This should be simple, but I'm having trouble finding the search terms for it.
Let's say I have this:

<div class="a c">Foo</div>
<div class="b c">Bar</div>

In CSS, how can I create a selector that matches something that matches "(.a or .b) and .c"?

I know I could do this:

.a.c,.b.c {
  /* CSS stuff */

But, assuming I'm going to have to do this sort of logic a lot, with a variety of logical combinations, is there a better syntax?


5 Answers 5


is there a better syntax?

No. CSS' or operator (,) does not permit groupings. It's essentially the lowest-precedence logical operator in selectors, so you must use .a.c,.b.c.

  • 1
    Is there a technical reason why they decided not to implement nested logic? Does this speed up the implementations? Would this break their earlier syntactic choices?
    – Arnaud
    Commented Aug 14, 2022 at 17:19
  • 3
    This is no longer true currently. See the other answers. Commented Mar 28, 2023 at 10:14

For those reading this >= 2021:

I found success using the :is() selector:

*:is(.a, .b).c{...}
  • 3
    Thank you. I wonder if the ":is()" selector existed 9 years ago when I asked the question?
    – Josh
    Commented Jan 29, 2021 at 19:16
  • 2
    I doubt it! @Josh --> I left this answer because this post is the #1 result on Google for me when searching how to combine classes in a css selector. Helpful answer for those viewing presently – though the previous answers show perhaps more of an artifact of tech's evolution. Commented Jan 29, 2021 at 20:10
  • 3
    @Josh is() is what replaced :matches() from Metalcoder's answer from 2014. See developer.mozilla.org/en-US/docs/Web/CSS/:is for more info.
    – TylerH
    Commented Mar 11, 2021 at 14:37
  • Curious what I'm doing wrong? This: *:is(.foo, .bar) ~ .baz { margin-top: 10px; } ...compiles into this: *:is(.foo):is(.bar) ~ .baz { margin-top: -10px; } ...but the compilation is throwing: ":is(.foo)" is not a valid pseudo-class. ":is(.bar)" is not a valid pseudo-class. Commented Mar 22, 2022 at 22:34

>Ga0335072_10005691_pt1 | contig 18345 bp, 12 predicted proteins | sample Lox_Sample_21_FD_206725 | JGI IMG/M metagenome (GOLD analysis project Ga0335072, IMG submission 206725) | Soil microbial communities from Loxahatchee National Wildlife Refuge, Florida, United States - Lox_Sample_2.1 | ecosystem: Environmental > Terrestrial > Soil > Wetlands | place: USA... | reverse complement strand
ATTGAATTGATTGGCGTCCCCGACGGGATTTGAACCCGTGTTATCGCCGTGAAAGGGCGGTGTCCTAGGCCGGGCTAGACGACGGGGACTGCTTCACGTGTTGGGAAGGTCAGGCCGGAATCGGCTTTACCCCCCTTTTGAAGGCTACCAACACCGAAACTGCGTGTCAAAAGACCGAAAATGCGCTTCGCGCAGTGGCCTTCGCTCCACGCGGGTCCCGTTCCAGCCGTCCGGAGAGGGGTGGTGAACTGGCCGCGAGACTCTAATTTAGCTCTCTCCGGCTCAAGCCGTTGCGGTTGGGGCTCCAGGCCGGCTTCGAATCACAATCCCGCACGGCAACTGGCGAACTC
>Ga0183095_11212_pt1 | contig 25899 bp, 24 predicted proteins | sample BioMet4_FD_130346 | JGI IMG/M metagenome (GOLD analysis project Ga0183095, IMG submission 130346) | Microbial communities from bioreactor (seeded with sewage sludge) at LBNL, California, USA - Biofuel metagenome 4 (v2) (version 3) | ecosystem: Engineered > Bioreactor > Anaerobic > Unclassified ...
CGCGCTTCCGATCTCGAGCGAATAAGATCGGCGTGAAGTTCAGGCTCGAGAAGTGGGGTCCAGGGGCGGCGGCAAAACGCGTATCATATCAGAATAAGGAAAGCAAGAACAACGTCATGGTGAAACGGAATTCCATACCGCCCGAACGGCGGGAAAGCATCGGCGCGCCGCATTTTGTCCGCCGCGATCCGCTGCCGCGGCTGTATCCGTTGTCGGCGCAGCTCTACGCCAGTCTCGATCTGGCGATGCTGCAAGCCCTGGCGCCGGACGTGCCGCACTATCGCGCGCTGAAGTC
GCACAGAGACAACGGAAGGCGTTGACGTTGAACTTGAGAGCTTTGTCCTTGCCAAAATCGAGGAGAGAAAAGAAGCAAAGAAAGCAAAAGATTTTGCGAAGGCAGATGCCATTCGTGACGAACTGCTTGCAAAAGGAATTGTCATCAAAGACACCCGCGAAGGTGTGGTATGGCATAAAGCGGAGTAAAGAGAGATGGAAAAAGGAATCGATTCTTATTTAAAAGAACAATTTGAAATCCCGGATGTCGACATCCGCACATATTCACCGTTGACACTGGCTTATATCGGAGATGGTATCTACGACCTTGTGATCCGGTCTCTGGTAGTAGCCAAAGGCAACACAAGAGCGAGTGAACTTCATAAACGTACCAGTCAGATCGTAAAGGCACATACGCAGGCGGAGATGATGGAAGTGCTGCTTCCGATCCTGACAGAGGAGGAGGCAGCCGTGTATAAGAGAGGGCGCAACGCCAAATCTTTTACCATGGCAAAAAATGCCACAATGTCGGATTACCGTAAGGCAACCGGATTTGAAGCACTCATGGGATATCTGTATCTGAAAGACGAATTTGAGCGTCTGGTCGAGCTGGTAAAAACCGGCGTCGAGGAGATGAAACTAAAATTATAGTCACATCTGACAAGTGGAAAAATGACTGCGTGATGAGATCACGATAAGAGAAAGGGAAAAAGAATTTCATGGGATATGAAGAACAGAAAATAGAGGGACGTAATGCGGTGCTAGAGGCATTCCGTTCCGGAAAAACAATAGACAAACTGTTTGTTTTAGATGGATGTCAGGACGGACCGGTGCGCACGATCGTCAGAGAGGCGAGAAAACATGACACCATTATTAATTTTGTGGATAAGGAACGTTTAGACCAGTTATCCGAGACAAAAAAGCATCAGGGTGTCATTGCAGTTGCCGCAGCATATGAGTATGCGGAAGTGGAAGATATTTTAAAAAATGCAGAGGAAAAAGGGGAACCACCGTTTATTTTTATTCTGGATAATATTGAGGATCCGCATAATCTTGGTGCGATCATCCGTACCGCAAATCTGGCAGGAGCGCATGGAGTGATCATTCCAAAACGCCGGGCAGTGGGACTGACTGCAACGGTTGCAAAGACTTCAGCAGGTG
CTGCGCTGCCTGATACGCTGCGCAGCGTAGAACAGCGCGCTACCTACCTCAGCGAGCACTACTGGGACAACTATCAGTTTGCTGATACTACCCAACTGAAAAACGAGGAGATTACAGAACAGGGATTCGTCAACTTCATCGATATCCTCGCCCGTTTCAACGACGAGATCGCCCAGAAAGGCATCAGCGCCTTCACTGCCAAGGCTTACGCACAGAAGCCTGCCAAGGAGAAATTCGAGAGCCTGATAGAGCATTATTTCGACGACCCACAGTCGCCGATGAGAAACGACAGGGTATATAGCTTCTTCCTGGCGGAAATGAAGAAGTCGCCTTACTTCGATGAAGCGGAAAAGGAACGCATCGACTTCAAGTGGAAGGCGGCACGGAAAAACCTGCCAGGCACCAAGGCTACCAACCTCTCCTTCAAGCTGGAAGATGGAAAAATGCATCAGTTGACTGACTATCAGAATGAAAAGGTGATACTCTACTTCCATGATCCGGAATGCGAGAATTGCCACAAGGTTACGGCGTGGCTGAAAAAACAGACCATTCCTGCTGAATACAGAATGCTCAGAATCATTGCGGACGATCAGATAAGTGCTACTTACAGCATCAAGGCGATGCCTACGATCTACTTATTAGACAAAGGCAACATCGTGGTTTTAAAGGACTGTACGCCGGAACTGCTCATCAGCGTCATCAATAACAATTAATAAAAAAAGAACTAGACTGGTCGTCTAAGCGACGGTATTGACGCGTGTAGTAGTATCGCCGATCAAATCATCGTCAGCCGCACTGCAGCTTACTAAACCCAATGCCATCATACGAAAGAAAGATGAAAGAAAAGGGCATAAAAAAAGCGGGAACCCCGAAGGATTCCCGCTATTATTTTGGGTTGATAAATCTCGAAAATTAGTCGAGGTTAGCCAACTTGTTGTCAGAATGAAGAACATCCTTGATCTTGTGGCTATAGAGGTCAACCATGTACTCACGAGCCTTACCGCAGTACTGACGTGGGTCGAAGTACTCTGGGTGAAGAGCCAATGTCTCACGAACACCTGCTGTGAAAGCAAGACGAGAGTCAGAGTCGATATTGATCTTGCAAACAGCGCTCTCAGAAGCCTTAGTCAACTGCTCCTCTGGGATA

Not yet, but there is the experimental :is() (formerly :matches()) pseudo-class selector that does just that:

:is(.a, .b).c {
  /* style properties go here */

You can find more info on it here and here. Currently, most browsers support its initial version :any(), which works the same way, but will be replaced by :is(). We just have to wait a little more before using this everywhere (I surely will).

  • 2
    It is unreasonable to blame IE for not implementing something they simply never thought of and was not in any draft to begin with. :-moz-any() and :-webkit-any() showed up long before Mozilla suggested it for Selectors 4 (leading up to its current incarnation as :matches()).
    – BoltClock
    Commented May 20, 2015 at 16:25
  • 2
    It is equally unreasonable to expect any vendor to implement a feature from an unstable draft regardless of how long the draft has been made available (this is to account for the fact that Selectors 4 remains unstable and largely unimplemented more than three years after its FPWD).
    – BoltClock
    Commented May 20, 2015 at 16:29
  • 1
    @BoltClock, they were blaming IE6 for a whole decade for things that didn't exist on 2001. People just want to blame someone.
    – GetFree
    Commented Aug 17, 2015 at 18:14
  • One word on experimental ones is that you don't want to start relying on them unless it officially implemented. While it could seem like a great solution - the possibility of it disappearing what personally prevents me from implementing it in my projects. Even to keep track of one experimental pseudo class does not make me feel safe. Most likely it is going to be used in more than one place in the project and in case and if you have more than one where you use it - you somehow need to keep track of it all. You can surely have fallbacks and still pull it off but that does not sound clean Commented Aug 12, 2016 at 19:34